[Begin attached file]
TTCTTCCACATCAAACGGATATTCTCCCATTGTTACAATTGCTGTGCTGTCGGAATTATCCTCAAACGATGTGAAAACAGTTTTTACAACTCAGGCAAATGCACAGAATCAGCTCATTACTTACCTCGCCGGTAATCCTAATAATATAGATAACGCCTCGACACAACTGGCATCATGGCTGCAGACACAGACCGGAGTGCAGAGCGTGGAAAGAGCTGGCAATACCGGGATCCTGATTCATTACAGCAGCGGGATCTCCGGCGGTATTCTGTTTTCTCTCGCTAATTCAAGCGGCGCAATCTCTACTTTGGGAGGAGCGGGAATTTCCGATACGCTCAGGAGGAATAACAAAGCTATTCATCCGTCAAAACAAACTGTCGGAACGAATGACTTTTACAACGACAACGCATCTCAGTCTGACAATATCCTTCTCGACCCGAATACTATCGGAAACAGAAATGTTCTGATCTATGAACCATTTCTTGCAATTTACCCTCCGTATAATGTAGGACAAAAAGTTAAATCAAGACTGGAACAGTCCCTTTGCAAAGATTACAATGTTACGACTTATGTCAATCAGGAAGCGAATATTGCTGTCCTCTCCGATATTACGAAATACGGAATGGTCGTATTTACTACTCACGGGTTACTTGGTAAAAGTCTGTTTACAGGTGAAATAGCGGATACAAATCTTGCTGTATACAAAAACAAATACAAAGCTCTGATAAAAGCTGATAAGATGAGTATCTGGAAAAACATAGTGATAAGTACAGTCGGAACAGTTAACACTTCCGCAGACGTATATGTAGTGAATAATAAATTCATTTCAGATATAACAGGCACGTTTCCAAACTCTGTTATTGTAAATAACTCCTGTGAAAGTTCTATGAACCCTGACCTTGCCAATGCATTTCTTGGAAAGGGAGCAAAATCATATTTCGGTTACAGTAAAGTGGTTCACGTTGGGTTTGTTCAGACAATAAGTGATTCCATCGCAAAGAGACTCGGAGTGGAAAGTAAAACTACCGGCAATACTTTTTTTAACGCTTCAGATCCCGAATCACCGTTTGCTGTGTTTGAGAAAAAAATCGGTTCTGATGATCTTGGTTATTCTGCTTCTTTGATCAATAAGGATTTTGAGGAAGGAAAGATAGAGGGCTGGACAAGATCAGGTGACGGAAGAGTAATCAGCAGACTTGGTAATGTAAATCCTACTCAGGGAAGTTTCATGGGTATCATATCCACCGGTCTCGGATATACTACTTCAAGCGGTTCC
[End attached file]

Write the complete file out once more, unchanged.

TTCTTCCACATCAAACGGATATTCTCCCATTGTTACAATTGCTGTGCTGTCGGAATTATCCTCAAACGATGTGAAAACAGTTTTTACAACTCAGGCAAATGCACAGAATCAGCTCATTACTTACCTCGCCGGTAATCCTAATAATATAGATAACGCCTCGACACAACTGGCATCATGGCTGCAGACACAGACCGGAGTGCAGAGCGTGGAAAGAGCTGGCAATACCGGGATCCTGATTCATTACAGCAGCGGGATCTCCGGCGGTATTCTGTTTTCTCTCGCTAATTCAAGCGGCGCAATCTCTACTTTGGGAGGAGCGGGAATTTCCGATACGCTCAGGAGGAATAACAAAGCTATTCATCCGTCAAAACAAACTGTCGGAACGAATGACTTTTACAACGACAACGCATCTCAGTCTGACAATATCCTTCTCGACCCGAATACTATCGGAAACAGAAATGTTCTGATCTATGAACCATTTCTTGCAATTTACCCTCCGTATAATGTAGGACAAAAAGTTAAATCAAGACTGGAACAGTCCCTTTGCAAAGATTACAATGTTACGACTTATGTCAATCAGGAAGCGAATATTGCTGTCCTCTCCGATATTACGAAATACGGAATGGTCGTATTTACTACTCACGGGTTACTTGGTAAAAGTCTGTTTACAGGTGAAATAGCGGATACAAATCTTGCTGTATACAAAAACAAATACAAAGCTCTGATAAAAGCTGATAAGATGAGTATCTGGAAAAACATAGTGATAAGTACAGTCGGAACAGTTAACACTTCCGCAGACGTATATGTAGTGAATAATAAATTCATTTCAGATATAACAGGCACGTTTCCAAACTCTGTTATTGTAAATAACTCCTGTGAAAGTTCTATGAACCCTGACCTTGCCAATGCATTTCTTGGAAAGGGAGCAAAATCATATTTCGGTTACAGTAAAGTGGTTCACGTTGGGTTTGTTCAGACAATAAGTGATTCCATCGCAAAGAGACTCGGAGTGGAAAGTAAAACTACCGGCAATACTTTTTTTAACGCTTCAGATCCCGAATCACCGTTTGCTGTGTTTGAGAAAAAAATCGGTTCTGATGATCTTGGTTATTCTGCTTCTTTGATCAATAAGGATTTTGAGGAAGGAAAGATAGAGGGCTGGACAAGATCAGGTGACGGAAGAGTAATCAGCAGACTTGGTAATGTAAATCCTACTCAGGGAAGTTTCATGGGTATCATATCCACCGGTCTCGGATATACTACTTCAAGCGGTTCC